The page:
Hebrew In Israel | The Declaration of Cyrus – Learn Torah

Hebrew In Israel | The Declaration of Cyrus – Learn Torah

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Ezra chapter one presents to the reader a text in which Cyrus, king of Persia, gave the Jews of his kingdom the right to return to Jerusalem, and revive the worship of the God of Israel and the city:
“Thus said, Cyrus king of Persia – for all the kingdoms of the earth, has given me the YHWH God of heaven; and He commanded me to to build for Him a house in Jerusalem which is in Judea”.
This statement raised with scholars a number of questions:

  • Why is the statement in Hebrew when we know that the Persians used Akkadian and Aramaic in official documents?
  • What is the connection between Cyrus and the God of Israel?
  • What is the meaning of statement that the God of Israel is Jerusalem?  We know there was a Jewish temple in Jerusalem so why point this out in the declaration?

For years, the common belief was that the Cyrus declaration was a propaganda invention of the residents of Judea, and some even suggested that declaration was fabricated to justify the Jewish presence in Judea (Davies).

Historically speaking, Cyrus was a real king who came to power in 559 BCE, united Persia, conquered Babylon in 539 BCE from the Babylonian King Nabonidus and freed many people from the grip of Babylon.  Cyrus’ declaration was confirmed when a cylindrical inscription was discovered containing ideas similar to those in Ezra:
  • A statement recognizing that he was given great power by a great god
  • The release of peoples from servitude
  • Renovation of temples which were destroyed and the resuming of worship in them.
When we consider the above information it seems clear that writer of the book of Ezra took a real historical situation, and used only his ethnocentric standpoint in regards to his own people.  The Hebrew version of the declaration can be explained as being directed to the Jewish people, and that it was acceptable to publish public declarations to the various peoples in their own language.


The statement in the Bible and the inscription discovered have more parallels:

Cyrus recognized many gods and wanted to please all of them, making the statement in Ezra that the God of Israel gave him power no different from the general idea of ​​the declaration in the Cyrus cylinder.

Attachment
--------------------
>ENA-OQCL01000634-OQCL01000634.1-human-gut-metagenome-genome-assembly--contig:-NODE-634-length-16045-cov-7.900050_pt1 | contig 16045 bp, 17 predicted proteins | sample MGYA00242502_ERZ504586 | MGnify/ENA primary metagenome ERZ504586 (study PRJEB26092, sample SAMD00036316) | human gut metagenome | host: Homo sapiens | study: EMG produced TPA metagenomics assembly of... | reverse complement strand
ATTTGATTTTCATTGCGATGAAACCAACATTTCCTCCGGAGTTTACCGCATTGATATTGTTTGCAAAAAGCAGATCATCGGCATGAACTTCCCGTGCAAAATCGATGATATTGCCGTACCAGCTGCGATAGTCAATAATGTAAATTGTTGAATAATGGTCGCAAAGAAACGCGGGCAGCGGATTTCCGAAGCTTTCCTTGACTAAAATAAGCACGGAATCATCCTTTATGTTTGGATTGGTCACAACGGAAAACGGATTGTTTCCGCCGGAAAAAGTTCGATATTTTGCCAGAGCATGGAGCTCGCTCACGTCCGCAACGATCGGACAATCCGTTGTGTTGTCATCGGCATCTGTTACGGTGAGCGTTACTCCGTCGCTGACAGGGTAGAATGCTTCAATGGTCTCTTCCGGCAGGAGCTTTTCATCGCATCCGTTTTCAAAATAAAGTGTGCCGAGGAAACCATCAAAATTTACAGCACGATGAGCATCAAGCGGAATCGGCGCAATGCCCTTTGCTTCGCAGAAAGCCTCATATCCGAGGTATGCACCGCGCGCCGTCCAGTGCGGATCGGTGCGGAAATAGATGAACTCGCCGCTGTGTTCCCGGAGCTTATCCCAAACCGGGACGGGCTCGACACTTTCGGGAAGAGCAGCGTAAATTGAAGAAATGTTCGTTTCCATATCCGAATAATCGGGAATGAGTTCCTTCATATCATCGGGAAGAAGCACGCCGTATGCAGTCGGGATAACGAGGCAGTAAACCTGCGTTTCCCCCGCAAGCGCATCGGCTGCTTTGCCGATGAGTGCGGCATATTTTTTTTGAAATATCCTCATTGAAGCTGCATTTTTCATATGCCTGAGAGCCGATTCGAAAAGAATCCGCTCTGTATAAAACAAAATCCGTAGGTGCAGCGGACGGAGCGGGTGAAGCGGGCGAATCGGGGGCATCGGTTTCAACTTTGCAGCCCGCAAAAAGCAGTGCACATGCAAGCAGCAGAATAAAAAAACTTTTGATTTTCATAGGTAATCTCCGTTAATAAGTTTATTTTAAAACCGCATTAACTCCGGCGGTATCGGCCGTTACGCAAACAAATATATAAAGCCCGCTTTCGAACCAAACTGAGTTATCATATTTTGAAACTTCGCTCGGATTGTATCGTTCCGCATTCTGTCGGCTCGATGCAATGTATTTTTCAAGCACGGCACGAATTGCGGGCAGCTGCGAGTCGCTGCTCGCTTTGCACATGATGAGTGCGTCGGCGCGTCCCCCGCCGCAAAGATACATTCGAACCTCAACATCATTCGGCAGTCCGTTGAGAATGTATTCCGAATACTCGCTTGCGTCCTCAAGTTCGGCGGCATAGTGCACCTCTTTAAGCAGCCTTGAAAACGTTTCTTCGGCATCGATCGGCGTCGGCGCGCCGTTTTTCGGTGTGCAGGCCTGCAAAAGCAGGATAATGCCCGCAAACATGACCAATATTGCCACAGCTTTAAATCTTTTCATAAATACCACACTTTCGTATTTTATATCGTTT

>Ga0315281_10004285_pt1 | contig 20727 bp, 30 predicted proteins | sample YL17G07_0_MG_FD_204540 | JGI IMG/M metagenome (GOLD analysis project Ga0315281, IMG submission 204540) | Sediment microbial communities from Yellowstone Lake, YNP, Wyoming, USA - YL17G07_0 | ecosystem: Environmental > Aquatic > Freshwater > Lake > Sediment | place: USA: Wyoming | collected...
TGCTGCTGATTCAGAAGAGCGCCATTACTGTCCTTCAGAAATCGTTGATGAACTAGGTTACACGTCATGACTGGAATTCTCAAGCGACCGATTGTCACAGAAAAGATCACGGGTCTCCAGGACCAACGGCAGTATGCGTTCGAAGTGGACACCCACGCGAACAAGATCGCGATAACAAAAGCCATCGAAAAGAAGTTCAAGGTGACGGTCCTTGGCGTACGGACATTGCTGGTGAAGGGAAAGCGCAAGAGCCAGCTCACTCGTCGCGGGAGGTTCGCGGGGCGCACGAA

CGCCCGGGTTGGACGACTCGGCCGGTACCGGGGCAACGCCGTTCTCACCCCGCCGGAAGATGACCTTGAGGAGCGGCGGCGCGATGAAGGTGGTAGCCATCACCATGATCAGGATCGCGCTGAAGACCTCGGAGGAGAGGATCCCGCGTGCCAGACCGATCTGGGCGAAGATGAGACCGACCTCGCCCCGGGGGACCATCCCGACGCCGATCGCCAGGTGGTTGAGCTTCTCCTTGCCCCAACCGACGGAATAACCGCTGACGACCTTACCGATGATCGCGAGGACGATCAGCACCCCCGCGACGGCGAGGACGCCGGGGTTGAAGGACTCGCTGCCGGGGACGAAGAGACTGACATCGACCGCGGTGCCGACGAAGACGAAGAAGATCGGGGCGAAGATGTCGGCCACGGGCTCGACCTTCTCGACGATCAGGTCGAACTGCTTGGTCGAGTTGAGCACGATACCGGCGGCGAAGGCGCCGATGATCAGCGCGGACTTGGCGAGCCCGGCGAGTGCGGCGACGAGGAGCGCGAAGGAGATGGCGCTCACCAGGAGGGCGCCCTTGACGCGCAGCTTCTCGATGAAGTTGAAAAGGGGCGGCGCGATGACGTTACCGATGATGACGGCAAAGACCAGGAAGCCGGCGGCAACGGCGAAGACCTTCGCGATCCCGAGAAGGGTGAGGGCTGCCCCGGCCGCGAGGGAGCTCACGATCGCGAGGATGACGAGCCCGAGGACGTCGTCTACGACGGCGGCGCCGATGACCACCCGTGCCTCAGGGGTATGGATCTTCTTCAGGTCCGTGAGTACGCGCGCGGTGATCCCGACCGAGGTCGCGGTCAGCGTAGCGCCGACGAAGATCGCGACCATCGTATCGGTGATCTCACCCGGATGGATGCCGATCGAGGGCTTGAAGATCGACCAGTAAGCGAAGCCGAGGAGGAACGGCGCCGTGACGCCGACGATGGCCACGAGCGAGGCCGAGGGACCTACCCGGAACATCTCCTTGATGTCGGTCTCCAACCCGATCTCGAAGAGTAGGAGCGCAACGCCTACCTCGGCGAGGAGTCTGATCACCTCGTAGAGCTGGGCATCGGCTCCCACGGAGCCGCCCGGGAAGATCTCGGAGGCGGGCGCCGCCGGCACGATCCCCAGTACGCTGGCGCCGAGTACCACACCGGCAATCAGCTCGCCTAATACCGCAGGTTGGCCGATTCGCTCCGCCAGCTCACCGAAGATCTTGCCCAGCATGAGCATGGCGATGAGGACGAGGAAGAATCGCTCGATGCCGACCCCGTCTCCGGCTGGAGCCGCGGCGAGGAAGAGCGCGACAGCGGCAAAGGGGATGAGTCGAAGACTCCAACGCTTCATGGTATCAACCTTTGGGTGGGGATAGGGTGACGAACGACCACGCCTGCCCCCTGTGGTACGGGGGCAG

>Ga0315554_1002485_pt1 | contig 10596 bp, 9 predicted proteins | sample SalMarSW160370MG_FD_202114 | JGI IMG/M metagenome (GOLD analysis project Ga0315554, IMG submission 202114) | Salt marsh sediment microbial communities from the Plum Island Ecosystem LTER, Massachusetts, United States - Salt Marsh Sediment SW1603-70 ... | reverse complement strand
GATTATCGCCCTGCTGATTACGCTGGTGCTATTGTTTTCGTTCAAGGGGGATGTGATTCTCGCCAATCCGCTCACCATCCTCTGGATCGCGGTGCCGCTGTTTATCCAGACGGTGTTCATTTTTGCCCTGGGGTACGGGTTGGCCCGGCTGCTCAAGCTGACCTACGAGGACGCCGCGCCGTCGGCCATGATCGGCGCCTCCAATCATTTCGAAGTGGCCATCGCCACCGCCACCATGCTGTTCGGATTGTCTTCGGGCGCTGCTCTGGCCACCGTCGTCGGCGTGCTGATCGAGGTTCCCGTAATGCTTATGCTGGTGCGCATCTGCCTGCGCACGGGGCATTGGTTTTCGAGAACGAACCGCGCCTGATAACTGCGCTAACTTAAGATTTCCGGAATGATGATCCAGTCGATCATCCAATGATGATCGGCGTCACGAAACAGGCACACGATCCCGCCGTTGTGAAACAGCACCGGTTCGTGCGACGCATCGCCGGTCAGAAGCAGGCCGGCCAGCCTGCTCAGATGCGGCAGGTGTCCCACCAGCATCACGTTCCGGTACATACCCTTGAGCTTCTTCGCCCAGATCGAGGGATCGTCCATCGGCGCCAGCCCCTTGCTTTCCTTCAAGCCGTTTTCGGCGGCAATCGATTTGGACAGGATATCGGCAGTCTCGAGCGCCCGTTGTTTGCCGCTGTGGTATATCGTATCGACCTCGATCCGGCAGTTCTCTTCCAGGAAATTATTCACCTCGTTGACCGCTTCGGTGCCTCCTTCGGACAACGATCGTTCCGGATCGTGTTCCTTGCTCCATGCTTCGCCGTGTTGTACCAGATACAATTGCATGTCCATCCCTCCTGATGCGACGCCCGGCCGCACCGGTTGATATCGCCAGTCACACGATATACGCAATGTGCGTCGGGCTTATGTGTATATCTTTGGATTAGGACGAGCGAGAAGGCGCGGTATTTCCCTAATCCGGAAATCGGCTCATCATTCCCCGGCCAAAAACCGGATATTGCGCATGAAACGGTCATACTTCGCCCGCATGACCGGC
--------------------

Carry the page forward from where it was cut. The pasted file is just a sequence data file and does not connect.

The author of the book also hints to the polytheistic nature of Cyrus, “He is the God who is in Jerusalem”, meaning that The God of Israel is in Jerusalem as many gods in the ancient world were located in specific cities.  Hence it is not strange that the writer would relate Cyrus directly to the God of Israel, and his place of dwelling.  Cyrus did so with other nations, and even stated the names of cities and nations, making it very likely that Cyrus also knew many religions in the kingdom including the faith of Israel.
The idea of renovating the temple and worship in Jerusalem coincides with the statement in the cylinder which reads

“which their temples were ruined before, I returned the images of their gods to dwell in them (the temples), and I established them as internal temples”.

Benefactors of the temple such as priests are mentioned at and in the first chapter and the cylinder, which means there are important connections between Ezra and Cyrus Declaration.

A different problem which was raised about the declaration of Cyrus is a duplicate of the statements in Chapter 6:5-3.  This document has a list consisting of a budget and master plan for the temple in Aramaic.  Did Cyrus give two statements, or did the writer invent one of them?  The explanation given is that the first declaration given in the first chapter was intended for the general public, and therefore was in Hebrew.  As for the second document, it was aimed at managers and officials and was part of the regular official documents and should be different and in Aramaic.  Therefore the two documents have two different audiences and can be considered original and seen as historical documents.

As has been demonstrated here, the Bible has many documents to offer, and many of the questions presented by scholars can be explained.  It is too common that scholars dismiss the Bible as being non historical.  As historians, we keep on finding many articles of information that validate the Bible and many other things in the ancient world.  It is the the obligation of historians and Bible scholars such as myself not to rush into conclusions, and to realize that no matter what people nowadays think about the Bible, it has a lot more to it than modern science thinks it has.

Originally Published:  21 December 2015
Photo Attribution: By Prioryman (Own work) [CC BY-SA 3.0 (https://creativecommons.org/licenses/by-sa/3.0) or GFDL (http://www.gnu.org/copyleft/fdl.html)], via Wikimedia Commons

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